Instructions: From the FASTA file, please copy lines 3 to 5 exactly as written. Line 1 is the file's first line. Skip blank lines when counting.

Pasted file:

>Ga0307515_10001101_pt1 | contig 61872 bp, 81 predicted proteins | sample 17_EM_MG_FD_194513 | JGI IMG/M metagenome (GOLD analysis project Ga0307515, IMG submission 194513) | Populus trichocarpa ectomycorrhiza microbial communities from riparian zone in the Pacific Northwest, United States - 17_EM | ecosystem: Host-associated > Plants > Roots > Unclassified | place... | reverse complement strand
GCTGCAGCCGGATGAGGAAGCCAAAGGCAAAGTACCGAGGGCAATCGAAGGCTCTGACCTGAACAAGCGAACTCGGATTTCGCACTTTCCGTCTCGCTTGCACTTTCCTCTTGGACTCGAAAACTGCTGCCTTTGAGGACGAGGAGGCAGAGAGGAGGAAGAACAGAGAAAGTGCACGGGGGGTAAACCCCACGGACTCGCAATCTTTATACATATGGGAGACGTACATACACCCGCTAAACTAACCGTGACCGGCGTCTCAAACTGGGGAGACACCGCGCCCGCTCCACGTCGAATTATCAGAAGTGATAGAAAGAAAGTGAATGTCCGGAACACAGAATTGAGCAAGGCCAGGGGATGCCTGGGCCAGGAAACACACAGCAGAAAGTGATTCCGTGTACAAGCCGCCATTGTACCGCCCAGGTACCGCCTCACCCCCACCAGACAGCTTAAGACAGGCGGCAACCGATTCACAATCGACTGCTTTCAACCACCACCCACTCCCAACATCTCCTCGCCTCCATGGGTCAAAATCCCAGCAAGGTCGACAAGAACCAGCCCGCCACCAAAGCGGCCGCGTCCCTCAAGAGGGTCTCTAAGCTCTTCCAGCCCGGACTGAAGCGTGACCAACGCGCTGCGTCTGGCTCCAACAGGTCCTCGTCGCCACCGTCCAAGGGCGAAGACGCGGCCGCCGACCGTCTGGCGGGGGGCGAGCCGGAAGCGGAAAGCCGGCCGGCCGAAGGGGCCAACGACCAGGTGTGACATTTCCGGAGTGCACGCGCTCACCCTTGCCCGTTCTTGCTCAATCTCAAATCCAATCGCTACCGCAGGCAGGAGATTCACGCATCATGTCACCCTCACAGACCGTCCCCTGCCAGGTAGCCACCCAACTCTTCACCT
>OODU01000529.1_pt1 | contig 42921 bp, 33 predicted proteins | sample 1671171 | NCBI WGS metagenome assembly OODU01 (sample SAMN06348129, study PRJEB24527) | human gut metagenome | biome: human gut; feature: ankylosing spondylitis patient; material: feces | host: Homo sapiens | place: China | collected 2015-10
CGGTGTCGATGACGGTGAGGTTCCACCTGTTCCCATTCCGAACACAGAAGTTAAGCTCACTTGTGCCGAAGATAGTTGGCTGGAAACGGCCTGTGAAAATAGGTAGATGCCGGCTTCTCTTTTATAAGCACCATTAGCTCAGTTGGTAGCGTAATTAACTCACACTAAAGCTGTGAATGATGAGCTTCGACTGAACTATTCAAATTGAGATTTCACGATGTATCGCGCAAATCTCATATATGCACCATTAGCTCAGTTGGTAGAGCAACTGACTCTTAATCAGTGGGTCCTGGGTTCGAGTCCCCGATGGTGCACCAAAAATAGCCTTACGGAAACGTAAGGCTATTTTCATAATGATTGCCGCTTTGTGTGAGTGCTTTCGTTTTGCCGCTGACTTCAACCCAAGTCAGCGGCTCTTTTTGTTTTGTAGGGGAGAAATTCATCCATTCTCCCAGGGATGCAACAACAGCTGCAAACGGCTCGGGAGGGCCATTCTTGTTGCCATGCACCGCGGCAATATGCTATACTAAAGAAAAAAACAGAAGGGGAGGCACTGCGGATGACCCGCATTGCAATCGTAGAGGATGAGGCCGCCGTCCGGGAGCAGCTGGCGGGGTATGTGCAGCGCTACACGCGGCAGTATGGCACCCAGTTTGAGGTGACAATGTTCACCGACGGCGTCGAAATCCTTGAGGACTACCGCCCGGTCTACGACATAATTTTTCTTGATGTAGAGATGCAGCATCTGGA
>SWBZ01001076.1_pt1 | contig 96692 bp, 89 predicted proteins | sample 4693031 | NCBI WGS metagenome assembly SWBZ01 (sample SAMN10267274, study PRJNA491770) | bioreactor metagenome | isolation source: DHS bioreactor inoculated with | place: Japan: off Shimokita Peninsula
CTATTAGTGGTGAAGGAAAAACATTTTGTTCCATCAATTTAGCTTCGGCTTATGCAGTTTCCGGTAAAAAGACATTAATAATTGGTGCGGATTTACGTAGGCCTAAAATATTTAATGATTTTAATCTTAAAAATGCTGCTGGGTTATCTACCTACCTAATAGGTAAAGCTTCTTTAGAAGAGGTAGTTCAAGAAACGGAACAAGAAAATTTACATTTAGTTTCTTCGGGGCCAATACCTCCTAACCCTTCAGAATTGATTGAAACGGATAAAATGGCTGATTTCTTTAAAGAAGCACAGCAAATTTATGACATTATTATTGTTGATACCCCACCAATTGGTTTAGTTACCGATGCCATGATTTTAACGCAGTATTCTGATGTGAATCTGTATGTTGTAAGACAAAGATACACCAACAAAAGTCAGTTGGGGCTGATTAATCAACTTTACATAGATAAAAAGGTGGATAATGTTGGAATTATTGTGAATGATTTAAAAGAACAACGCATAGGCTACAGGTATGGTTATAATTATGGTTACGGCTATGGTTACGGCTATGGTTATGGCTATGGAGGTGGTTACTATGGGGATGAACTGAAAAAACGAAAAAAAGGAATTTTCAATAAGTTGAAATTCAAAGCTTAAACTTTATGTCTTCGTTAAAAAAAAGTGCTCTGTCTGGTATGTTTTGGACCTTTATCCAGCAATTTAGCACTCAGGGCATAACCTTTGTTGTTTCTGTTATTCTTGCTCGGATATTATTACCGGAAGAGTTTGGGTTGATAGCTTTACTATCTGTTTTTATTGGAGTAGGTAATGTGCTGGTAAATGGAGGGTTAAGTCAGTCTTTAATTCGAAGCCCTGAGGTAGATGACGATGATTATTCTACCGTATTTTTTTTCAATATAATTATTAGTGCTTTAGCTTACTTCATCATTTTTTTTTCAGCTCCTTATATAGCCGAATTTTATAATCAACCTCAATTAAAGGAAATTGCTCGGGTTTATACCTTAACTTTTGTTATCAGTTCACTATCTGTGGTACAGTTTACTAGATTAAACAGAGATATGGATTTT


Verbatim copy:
>OODU01000529.1_pt1 | contig 42921 bp, 33 predicted proteins | sample 1671171 | NCBI WGS metagenome assembly OODU01 (sample SAMN06348129, study PRJEB24527) | human gut metagenome | biome: human gut; feature: ankylosing spondylitis patient; material: feces | host: Homo sapiens | place: China | collected 2015-10
CGGTGTCGATGACGGTGAGGTTCCACCTGTTCCCATTCCGAACACAGAAGTTAAGCTCACTTGTGCCGAAGATAGTTGGCTGGAAACGGCCTGTGAAAATAGGTAGATGCCGGCTTCTCTTTTATAAGCACCATTAGCTCAGTTGGTAGCGTAATTAACTCACACTAAAGCTGTGAATGATGAGCTTCGACTGAACTATTCAAATTGAGATTTCACGATGTATCGCGCAAATCTCATATATGCACCATTAGCTCAGTTGGTAGAGCAACTGACTCTTAATCAGTGGGTCCTGGGTTCGAGTCCCCGATGGTGCACCAAAAATAGCCTTACGGAAACGTAAGGCTATTTTCATAATGATTGCCGCTTTGTGTGAGTGCTTTCGTTTTGCCGCTGACTTCAACCCAAGTCAGCGGCTCTTTTTGTTTTGTAGGGGAGAAATTCATCCATTCTCCCAGGGATGCAACAACAGCTGCAAACGGCTCGGGAGGGCCATTCTTGTTGCCATGCACCGCGGCAATATGCTATACTAAAGAAAAAAACAGAAGGGGAGGCACTGCGGATGACCCGCATTGCAATCGTAGAGGATGAGGCCGCCGTCCGGGAGCAGCTGGCGGGGTATGTGCAGCGCTACACGCGGCAGTATGGCACCCAGTTTGAGGTGACAATGTTCACCGACGGCGTCGAAATCCTTGAGGACTACCGCCCGGTCTACGACATAATTTTTCTTGATGTAGAGATGCAGCATCTGGA
>SWBZ01001076.1_pt1 | contig 96692 bp, 89 predicted proteins | sample 4693031 | NCBI WGS metagenome assembly SWBZ01 (sample SAMN10267274, study PRJNA491770) | bioreactor metagenome | isolation source: DHS bioreactor inoculated with | place: Japan: off Shimokita Peninsula